Sunday, 8 February 2015

The recognition of confusion

Yesterday one of the papers decided it was a good idea to let us all know that supermarkets that sell daffs have been asked to make sure that people are aware that they aren't a vegetable and therefore not to eat them. And needless to say on social media there was an immediate backlash, with comments such as who "would be so stupid" abounding. And I guess to us, to the converted who know what ingredients look like and understand that narcissi are poisonous, it's pretty basic knowledge and something we are unlikely to do. But, the question is, what if you don't.
What if you don't cook from scratch? 
What if you don't recognise certain veg? 
What if you can't read the label?
Now some might raise their eyebrows at these questions but let me tell you a tale of an afternoon I had last year.
During Food Connections Festival in Bristol there is an awesome series of lunches run by, among others, Fareshare's Surplus Supper Club. The food is cooked by the chefs from the supper club from food that sound otherwise be wasted, along with several people from the immediate community, which in this case was the Silai Centre in Easton, an amazing place where there is a nursery, the Single Parent Action Network (SPAN) offices and several other community organisations. The ladies who had helped the chefs were all Somali, and they told us some things that really made me sit up and think. The most shocking and sad of these things for me was that whilst they feel they're struggling to be a part of the community, that there are also huge issues surrounding food. One lady described attending a class where they were to make leek and potato soup, and how she had felt in that class not recognising a leek, let alone what to do with it. Not knowing which end was to eat, whether any of it should be thrown away or if parts of it were poisonous. And then knowing that her English wasn't good enough to be able to ask someone. It was clear this was causing serious issues both for this lady and her friends and fortunately the SPAN had picked up on the issues and begun classes that were accessible to this community. But what of the many other pockets of new communities across the city or, actually, countrywide?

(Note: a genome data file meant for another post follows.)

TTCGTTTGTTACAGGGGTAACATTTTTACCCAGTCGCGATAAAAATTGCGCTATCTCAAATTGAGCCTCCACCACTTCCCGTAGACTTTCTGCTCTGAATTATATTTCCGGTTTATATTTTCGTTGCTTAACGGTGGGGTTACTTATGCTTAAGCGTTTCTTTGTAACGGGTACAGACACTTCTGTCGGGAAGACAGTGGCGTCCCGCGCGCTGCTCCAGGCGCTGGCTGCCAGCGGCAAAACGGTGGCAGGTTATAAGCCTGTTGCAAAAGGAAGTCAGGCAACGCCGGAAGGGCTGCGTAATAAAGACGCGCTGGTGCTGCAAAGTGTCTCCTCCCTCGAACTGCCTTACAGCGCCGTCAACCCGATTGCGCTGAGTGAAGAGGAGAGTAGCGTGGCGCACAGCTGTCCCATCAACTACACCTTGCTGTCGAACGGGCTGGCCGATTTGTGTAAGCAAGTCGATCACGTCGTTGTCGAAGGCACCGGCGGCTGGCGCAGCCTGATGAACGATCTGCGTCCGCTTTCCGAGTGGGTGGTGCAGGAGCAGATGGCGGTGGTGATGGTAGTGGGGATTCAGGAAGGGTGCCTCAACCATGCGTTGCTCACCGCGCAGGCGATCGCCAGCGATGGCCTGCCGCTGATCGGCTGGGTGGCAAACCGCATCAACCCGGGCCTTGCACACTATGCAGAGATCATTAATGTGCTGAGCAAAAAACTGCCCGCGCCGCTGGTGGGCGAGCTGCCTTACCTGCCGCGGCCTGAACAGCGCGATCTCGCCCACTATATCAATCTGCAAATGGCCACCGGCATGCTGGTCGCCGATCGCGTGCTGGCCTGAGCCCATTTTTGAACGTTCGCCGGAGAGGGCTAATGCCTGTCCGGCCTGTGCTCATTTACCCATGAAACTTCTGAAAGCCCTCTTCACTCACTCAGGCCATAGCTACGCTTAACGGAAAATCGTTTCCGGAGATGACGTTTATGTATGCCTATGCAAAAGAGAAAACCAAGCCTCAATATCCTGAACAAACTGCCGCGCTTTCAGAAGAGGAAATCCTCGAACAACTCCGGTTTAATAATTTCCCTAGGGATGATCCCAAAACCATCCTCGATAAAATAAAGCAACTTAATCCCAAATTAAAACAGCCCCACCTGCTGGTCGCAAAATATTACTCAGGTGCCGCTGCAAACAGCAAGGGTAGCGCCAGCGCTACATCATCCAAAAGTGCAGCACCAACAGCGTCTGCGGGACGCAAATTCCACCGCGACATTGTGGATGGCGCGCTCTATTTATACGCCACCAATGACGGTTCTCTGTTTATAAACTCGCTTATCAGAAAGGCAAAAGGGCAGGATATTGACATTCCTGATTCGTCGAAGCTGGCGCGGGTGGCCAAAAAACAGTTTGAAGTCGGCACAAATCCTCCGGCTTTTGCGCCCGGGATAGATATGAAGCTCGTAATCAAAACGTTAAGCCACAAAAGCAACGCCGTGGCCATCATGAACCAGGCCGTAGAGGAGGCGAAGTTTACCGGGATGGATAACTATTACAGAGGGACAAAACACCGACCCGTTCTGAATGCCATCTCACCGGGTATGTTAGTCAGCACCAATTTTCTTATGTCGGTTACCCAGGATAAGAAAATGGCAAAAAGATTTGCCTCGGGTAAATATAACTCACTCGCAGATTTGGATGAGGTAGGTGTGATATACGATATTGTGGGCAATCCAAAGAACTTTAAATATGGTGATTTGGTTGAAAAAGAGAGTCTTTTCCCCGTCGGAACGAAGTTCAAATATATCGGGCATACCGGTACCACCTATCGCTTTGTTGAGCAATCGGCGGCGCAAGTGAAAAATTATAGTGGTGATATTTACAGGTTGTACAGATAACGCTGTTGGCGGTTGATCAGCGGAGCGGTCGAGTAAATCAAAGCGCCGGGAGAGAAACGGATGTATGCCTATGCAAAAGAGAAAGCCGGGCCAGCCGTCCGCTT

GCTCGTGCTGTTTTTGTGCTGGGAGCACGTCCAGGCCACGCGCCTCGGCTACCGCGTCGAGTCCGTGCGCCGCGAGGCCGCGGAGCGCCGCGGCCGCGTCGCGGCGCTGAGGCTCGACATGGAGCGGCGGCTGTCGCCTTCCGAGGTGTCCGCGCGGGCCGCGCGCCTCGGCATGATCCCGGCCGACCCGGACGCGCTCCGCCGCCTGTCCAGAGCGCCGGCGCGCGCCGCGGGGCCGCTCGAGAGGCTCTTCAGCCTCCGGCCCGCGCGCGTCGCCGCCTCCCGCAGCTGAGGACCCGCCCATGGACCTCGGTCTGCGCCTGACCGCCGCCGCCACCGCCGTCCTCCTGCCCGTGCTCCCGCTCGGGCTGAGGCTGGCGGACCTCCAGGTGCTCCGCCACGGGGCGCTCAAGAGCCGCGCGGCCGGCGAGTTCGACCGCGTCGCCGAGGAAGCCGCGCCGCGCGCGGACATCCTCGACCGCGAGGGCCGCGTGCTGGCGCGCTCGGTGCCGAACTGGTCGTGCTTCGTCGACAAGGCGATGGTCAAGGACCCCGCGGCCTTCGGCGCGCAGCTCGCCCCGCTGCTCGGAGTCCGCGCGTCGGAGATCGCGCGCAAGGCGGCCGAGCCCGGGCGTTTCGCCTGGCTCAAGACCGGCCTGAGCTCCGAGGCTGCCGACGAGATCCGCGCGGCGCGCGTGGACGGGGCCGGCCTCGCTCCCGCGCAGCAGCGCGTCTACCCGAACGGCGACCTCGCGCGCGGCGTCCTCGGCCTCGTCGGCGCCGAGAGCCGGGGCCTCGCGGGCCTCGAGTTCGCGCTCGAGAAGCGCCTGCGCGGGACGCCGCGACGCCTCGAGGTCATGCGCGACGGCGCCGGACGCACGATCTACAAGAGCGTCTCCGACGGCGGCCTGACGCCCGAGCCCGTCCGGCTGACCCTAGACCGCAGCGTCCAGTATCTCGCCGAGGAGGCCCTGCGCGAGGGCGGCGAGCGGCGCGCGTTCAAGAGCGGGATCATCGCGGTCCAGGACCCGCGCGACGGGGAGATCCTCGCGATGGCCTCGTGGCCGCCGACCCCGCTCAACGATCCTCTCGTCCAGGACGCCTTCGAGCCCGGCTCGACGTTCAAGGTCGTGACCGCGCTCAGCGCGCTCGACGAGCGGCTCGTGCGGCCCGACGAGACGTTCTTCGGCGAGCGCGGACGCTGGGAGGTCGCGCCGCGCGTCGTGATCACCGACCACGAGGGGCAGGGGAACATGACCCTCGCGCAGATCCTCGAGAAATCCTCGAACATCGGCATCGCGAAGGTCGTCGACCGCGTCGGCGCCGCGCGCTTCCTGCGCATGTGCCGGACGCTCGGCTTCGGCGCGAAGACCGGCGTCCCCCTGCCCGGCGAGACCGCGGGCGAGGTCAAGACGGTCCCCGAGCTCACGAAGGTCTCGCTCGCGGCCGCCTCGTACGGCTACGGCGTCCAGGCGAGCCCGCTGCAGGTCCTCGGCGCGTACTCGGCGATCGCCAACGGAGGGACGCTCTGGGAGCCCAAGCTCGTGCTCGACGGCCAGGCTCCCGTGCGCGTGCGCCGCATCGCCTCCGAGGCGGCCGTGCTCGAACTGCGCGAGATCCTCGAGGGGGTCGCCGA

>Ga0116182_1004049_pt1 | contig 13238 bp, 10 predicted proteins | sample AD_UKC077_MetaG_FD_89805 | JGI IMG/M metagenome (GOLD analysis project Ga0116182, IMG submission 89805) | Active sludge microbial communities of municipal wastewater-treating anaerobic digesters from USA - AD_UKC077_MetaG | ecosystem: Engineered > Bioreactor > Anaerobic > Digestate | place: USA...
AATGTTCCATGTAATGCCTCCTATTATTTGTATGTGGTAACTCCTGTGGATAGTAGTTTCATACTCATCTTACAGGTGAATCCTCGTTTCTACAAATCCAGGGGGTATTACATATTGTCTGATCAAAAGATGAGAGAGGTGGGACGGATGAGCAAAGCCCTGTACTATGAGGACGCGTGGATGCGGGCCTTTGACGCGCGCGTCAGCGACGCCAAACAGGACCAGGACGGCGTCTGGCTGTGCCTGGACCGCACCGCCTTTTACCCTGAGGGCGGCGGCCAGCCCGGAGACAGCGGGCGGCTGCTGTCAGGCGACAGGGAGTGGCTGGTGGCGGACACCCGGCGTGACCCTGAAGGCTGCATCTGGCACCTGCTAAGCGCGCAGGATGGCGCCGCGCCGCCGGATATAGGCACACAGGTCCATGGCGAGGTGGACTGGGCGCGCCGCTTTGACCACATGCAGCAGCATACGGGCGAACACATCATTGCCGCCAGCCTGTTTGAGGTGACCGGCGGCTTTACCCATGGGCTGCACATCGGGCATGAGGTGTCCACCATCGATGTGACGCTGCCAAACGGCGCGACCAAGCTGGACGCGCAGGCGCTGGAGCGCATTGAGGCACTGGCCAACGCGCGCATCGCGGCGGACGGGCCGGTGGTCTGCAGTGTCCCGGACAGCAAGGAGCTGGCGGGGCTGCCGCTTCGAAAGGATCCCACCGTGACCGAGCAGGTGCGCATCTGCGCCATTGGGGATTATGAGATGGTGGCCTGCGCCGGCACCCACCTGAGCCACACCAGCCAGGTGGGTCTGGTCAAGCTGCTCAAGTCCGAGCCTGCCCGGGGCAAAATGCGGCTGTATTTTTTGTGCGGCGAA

I can't imagine being in that place, and I genuinely hope neither I or anyone I know ever are. Feeding ourselves, our families and loved ones should be something we can take for granted. And more importantly something we are prepared to help people with if we see them struggling. Imagine not feeling that you could feed your family on top of the struggles of a new country and not being able to access help to change that.
As Emma Cooper has pointed out today in her blog, Chinese Chives don't look that dissimilar to Daffs just before they break into flower and let's assume that the public health body that asked for this to be done has done so because people have made the dreadful mistake already. Suddenly it's a truly tragic and human story, that could be touching any of us who live in a multi-cultural and vibrant city. I say shame on the papers for reporting it in a way that was open to mickey taking and good on the overrun public health organisations for getting their concern out into the public sphere. 

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